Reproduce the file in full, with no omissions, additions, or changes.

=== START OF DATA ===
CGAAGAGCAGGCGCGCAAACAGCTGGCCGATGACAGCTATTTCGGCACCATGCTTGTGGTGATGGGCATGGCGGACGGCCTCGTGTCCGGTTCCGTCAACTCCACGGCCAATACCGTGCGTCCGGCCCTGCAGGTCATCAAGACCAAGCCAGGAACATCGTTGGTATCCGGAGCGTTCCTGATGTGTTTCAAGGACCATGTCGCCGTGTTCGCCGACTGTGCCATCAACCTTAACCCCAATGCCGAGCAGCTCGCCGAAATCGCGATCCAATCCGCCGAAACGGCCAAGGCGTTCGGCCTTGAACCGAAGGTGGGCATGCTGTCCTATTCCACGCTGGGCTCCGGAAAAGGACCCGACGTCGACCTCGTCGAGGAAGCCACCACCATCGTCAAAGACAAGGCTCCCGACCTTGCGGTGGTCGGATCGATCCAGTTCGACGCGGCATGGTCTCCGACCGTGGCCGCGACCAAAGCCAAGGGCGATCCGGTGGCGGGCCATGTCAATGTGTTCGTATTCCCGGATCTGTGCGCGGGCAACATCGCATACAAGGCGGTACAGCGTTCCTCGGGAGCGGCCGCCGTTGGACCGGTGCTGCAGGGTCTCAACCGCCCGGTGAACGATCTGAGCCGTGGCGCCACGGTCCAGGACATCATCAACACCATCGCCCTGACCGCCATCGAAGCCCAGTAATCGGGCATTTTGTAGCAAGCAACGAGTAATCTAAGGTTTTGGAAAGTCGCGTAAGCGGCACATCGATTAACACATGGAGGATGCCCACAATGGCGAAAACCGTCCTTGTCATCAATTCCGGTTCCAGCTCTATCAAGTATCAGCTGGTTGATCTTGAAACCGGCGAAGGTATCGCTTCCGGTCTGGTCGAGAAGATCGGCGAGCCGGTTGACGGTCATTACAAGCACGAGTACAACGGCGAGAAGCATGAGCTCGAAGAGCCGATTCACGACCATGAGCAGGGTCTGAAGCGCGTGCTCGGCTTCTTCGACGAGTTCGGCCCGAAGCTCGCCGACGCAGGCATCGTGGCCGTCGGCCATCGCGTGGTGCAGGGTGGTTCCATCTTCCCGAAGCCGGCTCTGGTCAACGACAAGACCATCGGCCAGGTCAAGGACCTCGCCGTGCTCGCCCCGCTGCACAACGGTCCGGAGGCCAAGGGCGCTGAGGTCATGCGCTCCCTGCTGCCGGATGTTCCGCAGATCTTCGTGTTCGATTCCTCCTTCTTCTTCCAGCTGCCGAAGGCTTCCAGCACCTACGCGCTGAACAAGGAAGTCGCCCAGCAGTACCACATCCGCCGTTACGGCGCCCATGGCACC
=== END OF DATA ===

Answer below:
CGAAGAGCAGGCGCGCAAACAGCTGGCCGATGACAGCTATTTCGGCACCATGCTTGTGGTGATGGGCATGGCGGACGGCCTCGTGTCCGGTTCCGTCAACTCCACGGCCAATACCGTGCGTCCGGCCCTGCAGGTCATCAAGACCAAGCCAGGAACATCGTTGGTATCCGGAGCGTTCCTGATGTGTTTCAAGGACCATGTCGCCGTGTTCGCCGACTGTGCCATCAACCTTAACCCCAATGCCGAGCAGCTCGCCGAAATCGCGATCCAATCCGCCGAAACGGCCAAGGCGTTCGGCCTTGAACCGAAGGTGGGCATGCTGTCCTATTCCACGCTGGGCTCCGGAAAAGGACCCGACGTCGACCTCGTCGAGGAAGCCACCACCATCGTCAAAGACAAGGCTCCCGACCTTGCGGTGGTCGGATCGATCCAGTTCGACGCGGCATGGTCTCCGACCGTGGCCGCGACCAAAGCCAAGGGCGATCCGGTGGCGGGCCATGTCAATGTGTTCGTATTCCCGGATCTGTGCGCGGGCAACATCGCATACAAGGCGGTACAGCGTTCCTCGGGAGCGGCCGCCGTTGGACCGGTGCTGCAGGGTCTCAACCGCCCGGTGAACGATCTGAGCCGTGGCGCCACGGTCCAGGACATCATCAACACCATCGCCCTGACCGCCATCGAAGCCCAGTAATCGGGCATTTTGTAGCAAGCAACGAGTAATCTAAGGTTTTGGAAAGTCGCGTAAGCGGCACATCGATTAACACATGGAGGATGCCCACAATGGCGAAAACCGTCCTTGTCATCAATTCCGGTTCCAGCTCTATCAAGTATCAGCTGGTTGATCTTGAAACCGGCGAAGGTATCGCTTCCGGTCTGGTCGAGAAGATCGGCGAGCCGGTTGACGGTCATTACAAGCACGAGTACAACGGCGAGAAGCATGAGCTCGAAGAGCCGATTCACGACCATGAGCAGGGTCTGAAGCGCGTGCTCGGCTTCTTCGACGAGTTCGGCCCGAAGCTCGCCGACGCAGGCATCGTGGCCGTCGGCCATCGCGTGGTGCAGGGTGGTTCCATCTTCCCGAAGCCGGCTCTGGTCAACGACAAGACCATCGGCCAGGTCAAGGACCTCGCCGTGCTCGCCCCGCTGCACAACGGTCCGGAGGCCAAGGGCGCTGAGGTCATGCGCTCCCTGCTGCCGGATGTTCCGCAGATCTTCGTGTTCGATTCCTCCTTCTTCTTCCAGCTGCCGAAGGCTTCCAGCACCTACGCGCTGAACAAGGAAGTCGCCCAGCAGTACCACATCCGCCGTTACGGCGCCCATGGCACC